NOVEMBER 13, 1954
FRESNO, Calif., Friday—I was so pleased to return to Fresno after more than ten years and, as the gentleman who managed the auditorium was also the manager of the Chamber of Commerce, I heard a number of interesting things about the growth of the county.
They say it has doubled in population in the last ten years and has the highest per capita agricultural income in the whole United States. It produces more cotton than any county in the country. This has come about only in the last ten years since they have built wells that go deep and can irrigate what would otherwise have been completely desert areas. They also grow more raisins and more peaches than any other county and they are the center of the wine-making industry. As you look down from the plane you see such neat and tidy rows in the fields and those are usually grapevines.
It is an extraordinary thing how everywhere you go in California you are told of the great increase in population. This is often attributed to the fact that many soldiers who were in camp here during the war have returned because they fell in love with the climate.
I must say that it is delightful to know that you will not have rain over a long period; and then to be prepared to have rain, starting with an occasional shower followed by daily rains during a couple of months. To live with flowers blooming everywhere and yet to be able, in a few hours, to find yourself in the mountains enjoying winter sports, such as skiing, I acknowledge is a very remarkable combination.
In spite of all that, however, I know I should miss my change of seasons at home in New York. And though I enjoy my visits here, I can never imagine wanting to transplant myself unless there was some compelling personal reason. I have always said that a woman could move anywhere and live anywhere, if she had someone for whom she cared supremely with her. Just to find a different climate, I am quite sure would never tempt me to move.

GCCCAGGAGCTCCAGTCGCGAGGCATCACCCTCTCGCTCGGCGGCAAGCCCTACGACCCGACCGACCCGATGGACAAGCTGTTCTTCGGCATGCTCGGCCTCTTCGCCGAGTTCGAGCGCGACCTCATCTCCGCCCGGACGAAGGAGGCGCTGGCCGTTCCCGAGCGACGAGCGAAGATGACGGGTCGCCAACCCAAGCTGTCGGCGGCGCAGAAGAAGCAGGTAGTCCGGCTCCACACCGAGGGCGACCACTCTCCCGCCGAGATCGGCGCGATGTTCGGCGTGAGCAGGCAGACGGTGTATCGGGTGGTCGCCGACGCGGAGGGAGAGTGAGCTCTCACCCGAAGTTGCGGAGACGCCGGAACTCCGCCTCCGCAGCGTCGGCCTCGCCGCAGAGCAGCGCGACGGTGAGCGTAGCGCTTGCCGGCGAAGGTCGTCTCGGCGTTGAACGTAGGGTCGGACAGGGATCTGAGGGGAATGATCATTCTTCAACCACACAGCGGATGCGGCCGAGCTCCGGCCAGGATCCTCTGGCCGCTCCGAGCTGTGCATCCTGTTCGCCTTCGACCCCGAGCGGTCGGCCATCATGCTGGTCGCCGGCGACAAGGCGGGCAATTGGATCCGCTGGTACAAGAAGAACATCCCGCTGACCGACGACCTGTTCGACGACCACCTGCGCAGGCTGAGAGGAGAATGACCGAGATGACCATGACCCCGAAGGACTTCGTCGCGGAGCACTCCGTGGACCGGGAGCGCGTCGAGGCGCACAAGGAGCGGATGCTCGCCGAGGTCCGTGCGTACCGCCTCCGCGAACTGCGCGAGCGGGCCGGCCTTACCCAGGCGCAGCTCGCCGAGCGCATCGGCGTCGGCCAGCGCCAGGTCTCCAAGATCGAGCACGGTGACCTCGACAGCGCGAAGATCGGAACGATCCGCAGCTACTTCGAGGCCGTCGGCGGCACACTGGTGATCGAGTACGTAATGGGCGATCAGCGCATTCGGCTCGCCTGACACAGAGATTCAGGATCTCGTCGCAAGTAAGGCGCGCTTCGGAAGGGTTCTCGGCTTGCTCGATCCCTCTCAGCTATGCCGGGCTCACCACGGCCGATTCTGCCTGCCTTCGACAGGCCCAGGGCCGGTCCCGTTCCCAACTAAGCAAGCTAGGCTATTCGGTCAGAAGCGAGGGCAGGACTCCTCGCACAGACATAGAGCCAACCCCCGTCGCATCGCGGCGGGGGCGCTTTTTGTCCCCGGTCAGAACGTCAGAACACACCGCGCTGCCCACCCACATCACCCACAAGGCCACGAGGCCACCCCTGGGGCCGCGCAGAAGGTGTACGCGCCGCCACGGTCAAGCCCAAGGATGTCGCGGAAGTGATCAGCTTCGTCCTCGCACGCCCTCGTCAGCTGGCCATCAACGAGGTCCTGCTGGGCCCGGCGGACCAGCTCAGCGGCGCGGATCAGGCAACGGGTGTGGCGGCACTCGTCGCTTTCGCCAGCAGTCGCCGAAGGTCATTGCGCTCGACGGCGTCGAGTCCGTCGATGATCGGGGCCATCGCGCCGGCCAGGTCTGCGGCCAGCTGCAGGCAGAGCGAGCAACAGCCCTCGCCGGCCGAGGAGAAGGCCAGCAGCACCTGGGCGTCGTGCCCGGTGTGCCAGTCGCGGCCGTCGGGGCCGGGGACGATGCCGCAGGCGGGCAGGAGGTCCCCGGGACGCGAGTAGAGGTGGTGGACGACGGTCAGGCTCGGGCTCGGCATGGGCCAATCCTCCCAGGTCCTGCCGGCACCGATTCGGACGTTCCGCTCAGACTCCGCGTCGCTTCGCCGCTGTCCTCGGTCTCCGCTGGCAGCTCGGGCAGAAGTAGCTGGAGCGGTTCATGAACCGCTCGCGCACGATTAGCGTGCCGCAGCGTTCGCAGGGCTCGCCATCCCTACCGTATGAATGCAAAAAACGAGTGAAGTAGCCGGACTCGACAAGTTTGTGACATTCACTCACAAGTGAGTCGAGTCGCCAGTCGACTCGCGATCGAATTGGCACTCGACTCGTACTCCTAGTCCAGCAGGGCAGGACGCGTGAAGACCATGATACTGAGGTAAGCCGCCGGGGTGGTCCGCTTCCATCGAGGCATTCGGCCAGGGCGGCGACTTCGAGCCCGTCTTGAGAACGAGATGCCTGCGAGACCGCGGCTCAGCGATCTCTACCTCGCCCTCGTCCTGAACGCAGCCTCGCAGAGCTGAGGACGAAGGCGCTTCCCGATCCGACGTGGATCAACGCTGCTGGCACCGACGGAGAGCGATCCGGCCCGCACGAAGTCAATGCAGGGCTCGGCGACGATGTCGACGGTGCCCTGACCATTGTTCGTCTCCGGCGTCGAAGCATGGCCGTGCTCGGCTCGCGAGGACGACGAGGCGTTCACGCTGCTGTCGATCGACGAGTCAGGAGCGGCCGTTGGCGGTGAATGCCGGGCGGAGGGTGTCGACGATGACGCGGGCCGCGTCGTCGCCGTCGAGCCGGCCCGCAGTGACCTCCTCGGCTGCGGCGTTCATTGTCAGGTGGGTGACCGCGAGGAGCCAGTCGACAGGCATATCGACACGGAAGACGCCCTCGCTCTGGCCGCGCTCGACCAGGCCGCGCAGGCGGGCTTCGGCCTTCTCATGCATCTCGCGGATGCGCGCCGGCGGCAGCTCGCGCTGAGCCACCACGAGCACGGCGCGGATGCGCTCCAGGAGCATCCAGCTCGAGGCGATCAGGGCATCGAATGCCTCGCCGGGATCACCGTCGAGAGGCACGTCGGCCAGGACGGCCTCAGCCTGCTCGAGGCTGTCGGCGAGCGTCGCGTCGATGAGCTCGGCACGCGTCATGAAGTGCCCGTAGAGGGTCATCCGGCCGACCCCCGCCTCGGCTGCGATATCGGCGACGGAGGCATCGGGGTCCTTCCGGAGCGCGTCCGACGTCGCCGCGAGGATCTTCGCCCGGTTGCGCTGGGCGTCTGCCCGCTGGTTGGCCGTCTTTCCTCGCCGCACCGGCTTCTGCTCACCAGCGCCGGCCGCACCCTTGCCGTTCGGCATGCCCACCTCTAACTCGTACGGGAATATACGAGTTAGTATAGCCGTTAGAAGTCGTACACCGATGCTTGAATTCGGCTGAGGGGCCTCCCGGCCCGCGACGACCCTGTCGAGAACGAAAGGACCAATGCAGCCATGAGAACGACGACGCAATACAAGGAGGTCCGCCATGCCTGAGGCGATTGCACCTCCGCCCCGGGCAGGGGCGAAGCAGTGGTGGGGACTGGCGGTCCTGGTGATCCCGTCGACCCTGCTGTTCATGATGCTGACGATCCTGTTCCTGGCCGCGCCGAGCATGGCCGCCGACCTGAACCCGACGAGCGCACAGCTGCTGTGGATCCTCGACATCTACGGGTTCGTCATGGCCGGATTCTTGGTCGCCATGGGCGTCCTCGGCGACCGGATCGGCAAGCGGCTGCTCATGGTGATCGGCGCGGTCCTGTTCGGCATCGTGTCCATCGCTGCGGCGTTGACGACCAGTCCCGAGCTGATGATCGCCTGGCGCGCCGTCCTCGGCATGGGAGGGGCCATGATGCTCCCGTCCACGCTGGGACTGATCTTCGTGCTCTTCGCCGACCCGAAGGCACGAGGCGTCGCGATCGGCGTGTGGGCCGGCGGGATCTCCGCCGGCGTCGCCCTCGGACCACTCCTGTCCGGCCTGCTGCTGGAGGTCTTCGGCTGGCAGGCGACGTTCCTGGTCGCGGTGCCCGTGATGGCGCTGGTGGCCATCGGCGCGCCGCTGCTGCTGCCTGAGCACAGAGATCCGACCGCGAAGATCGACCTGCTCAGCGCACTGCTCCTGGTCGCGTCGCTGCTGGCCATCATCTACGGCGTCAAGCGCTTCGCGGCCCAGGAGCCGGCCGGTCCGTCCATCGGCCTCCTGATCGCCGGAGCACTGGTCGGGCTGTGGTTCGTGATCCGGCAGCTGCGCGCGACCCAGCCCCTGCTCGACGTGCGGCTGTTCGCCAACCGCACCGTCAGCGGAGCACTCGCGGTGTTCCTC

On arriving in Fresno we found a delightful invitation from a Mr. Bart Rustigan. He worked for 20 years as manager in the Omar Khayyam's restaurant in San Francisco, which Mr. Mardigan owns and which is famous for its food. Three years ago, Mr. Rustigan came back to his native town of Fresno, where he now operates the Iran Restaurant. So he invited Miss Corr and myself to come over and enjoy his shish kebab.
I was grateful for his kind invitation but we were dining with Mr. Gordon Hewson and his wife. They had very kindly included in their party the young gentleman, Mr. Bert De Lotto, who was to introduce me and supervise the question period after my lecture.
They did a clever thing in handling the questions. Since they wanted to have the questions written, they put a folder in everybody's seat with a blank page at the back for the questions and a pencil folded over and clipped in. This made it easy for everybody who wished to take part in the question period.